1 tablespoon milk or buttermilk
1/2 tablespoon amaretto
Sliced almonds, for garnish

Heat oven to 400 degrees F. Line a baking sheet with parchment paper and set aside.

In a large bowl combine flour, sugar, baking powder, and salt. Add cold butter cubes to the flour mixture and work the butter into the flour mixture, using your fingers or a pastry cutter, until the mixture resembles coarse pea or dime-size crumbs. Be careful not to overwork the mixture or the butter will soften too much and the resulting scones will not be flaky. Add the cherries and toss well. Mix together the buttermilk, amaretto, and beaten egg and then add to the flour mixture and mix until just combined, kneading lightly (but don't overwork it).

Divide the dough in half and pat each portion into a 3/4-to-1-inch thick circle. Don't overwork the dough, as you want the butter inside to stay as cold as possible until the scones head into the oven.

Use a bench/dough scraper or knife to cut 6 or 8 wedges (like a pizza) from each round. Flip each cut scone over and place upside down on the parchment lined baking sheet (the bottoms are flatter and will look prettier as the tops of the scones), spacing a couple inches apart. At this point, the scones can be refrigerated or even frozen and baked later. Frozen scones can be baked from a frozen state; just add a little extra baking time, as needed.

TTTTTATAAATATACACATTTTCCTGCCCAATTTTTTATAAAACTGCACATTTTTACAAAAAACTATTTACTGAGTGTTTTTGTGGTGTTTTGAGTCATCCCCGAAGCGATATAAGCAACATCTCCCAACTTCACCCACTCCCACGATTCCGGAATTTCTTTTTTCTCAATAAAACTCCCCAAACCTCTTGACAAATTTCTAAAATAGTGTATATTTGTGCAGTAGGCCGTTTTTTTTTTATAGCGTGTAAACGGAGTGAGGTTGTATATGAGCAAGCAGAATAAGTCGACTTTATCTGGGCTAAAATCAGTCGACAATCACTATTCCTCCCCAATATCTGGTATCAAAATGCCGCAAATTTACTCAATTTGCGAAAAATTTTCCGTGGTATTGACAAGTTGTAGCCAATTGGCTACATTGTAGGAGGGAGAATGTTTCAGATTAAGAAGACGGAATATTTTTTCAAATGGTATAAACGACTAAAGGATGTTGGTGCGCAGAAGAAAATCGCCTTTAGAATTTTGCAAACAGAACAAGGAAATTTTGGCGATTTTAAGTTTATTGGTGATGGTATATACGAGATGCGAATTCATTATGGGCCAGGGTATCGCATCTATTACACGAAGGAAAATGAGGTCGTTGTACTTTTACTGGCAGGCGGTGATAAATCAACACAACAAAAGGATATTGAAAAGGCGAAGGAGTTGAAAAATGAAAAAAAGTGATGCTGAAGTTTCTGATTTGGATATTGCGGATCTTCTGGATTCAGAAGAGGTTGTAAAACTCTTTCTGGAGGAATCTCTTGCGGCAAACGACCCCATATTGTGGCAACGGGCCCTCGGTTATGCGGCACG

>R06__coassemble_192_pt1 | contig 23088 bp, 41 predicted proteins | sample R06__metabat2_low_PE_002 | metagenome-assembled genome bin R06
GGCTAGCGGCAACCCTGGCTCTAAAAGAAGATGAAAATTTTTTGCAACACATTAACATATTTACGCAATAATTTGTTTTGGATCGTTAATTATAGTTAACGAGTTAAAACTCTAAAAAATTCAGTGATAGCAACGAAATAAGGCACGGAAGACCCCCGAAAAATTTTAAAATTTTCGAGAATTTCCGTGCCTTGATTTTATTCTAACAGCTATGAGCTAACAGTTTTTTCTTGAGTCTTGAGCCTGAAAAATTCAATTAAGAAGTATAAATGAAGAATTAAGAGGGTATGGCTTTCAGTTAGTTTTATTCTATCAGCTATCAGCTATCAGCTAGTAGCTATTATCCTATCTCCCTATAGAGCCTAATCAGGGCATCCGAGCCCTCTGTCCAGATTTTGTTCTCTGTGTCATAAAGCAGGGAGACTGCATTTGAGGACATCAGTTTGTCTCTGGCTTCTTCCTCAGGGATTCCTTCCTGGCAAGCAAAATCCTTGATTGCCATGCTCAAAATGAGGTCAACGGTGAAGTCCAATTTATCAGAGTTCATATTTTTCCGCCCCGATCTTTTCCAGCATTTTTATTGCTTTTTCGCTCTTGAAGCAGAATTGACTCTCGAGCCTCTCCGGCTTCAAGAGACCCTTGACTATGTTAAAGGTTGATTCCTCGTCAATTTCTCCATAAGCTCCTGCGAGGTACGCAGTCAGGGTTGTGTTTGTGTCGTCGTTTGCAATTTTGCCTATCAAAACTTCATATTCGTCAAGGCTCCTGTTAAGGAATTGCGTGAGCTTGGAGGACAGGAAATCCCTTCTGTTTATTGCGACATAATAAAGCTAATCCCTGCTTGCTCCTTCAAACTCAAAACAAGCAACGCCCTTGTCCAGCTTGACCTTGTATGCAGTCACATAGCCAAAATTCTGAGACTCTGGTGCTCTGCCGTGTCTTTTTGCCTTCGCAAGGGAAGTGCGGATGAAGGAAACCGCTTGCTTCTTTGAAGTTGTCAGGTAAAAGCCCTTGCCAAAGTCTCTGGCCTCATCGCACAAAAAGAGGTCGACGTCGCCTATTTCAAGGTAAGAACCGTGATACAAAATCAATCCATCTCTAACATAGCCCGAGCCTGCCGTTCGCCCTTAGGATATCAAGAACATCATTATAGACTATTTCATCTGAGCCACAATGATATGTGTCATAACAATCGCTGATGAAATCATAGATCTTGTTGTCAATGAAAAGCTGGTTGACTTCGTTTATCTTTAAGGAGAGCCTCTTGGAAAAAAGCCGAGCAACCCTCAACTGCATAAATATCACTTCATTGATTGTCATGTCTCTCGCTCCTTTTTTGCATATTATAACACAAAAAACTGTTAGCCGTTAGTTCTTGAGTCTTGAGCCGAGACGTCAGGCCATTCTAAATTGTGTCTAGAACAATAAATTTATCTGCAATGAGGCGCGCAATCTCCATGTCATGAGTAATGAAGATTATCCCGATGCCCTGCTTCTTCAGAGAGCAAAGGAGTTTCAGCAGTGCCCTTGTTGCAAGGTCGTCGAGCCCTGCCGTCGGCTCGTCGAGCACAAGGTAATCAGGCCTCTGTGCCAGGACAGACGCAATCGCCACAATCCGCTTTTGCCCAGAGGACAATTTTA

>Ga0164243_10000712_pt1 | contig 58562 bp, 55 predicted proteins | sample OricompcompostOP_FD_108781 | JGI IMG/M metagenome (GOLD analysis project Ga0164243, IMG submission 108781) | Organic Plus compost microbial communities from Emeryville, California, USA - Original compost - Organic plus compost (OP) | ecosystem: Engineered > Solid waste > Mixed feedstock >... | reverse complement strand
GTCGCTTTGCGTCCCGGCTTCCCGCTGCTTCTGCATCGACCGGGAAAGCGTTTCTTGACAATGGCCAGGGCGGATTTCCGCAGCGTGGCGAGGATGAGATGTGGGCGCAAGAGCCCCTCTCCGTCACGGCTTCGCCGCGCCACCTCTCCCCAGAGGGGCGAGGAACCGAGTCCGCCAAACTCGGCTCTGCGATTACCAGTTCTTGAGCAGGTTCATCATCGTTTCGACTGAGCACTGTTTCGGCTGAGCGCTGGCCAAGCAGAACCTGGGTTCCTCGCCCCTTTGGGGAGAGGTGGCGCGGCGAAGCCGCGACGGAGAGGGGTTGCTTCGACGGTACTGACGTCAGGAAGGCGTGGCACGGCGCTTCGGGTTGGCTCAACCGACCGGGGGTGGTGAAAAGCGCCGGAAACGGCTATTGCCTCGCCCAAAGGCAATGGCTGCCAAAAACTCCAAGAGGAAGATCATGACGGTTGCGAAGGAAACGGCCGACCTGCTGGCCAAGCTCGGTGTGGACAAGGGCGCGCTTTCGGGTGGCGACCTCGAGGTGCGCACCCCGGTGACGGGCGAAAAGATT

Lightly brush on top of the scones (but not the sides) with a little buttermilk, milk or cream (whatever you have). Bake scones for 18 to 22 minutes until lightly golden on top. Remove from the oven and allow the scones to cool on the pan while you prepare the glaze.

Stir together the confectioners' sugar, amaretto, and milk until smooth. If the glaze is too thin, add a sprinkle more confectioners' sugar. Too thick, add a drizzle of milk. When scones are cool, drizzle the glaze over the tops, and immediately sprinkle some sliced almonds over each scone (you may want to glaze/sprinkle one scone at a time so the glaze doesn't set too fast before adhering the almonds to the top). The glaze will act as a glue, and the almonds will stick to the top. Allow the glaze to set and then serve the scones at room temperature.

Friday, July 6, 2018

Ireland - Days 12 & 13 - Kilkenny, New Ross, Dublin


Breakfast at Hotel Kilkenny was not a traditional buffet. There was a buffet for cold items, and table service for hot items.

Dad ordered the pancakes, which were more like crepes. He seemed to like them.

Mom tried the eggs, grilled tomato, hash brown, and beans.